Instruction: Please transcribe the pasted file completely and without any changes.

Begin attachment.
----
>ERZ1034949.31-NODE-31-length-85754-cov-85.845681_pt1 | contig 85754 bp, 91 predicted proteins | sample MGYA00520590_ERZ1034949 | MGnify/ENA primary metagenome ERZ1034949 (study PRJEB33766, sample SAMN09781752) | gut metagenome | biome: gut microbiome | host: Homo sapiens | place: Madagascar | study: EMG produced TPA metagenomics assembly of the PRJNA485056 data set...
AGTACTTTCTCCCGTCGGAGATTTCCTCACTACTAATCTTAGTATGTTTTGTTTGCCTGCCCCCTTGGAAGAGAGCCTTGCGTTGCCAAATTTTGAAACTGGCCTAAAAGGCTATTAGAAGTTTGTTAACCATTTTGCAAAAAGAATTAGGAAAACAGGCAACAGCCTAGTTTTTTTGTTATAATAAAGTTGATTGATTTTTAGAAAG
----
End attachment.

>ERZ1034949.31-NODE-31-length-85754-cov-85.845681_pt1 | contig 85754 bp, 91 predicted proteins | sample MGYA00520590_ERZ1034949 | MGnify/ENA primary metagenome ERZ1034949 (study PRJEB33766, sample SAMN09781752) | gut metagenome | biome: gut microbiome | host: Homo sapiens | place: Madagascar | study: EMG produced TPA metagenomics assembly of the PRJNA485056 data set...
AGTACTTTCTCCCGTCGGAGATTTCCTCACTACTAATCTTAGTATGTTTTGTTTGCCTGCCCCCTTGGAAGAGAGCCTTGCGTTGCCAAATTTTGAAACTGGCCTAAAAGGCTATTAGAAGTTTGTTAACCATTTTGCAAAAAGAATTAGGAAAACAGGCAACAGCCTAGTTTTTTTGTTATAATAAAGTTGATTGATTTTTAGAAAG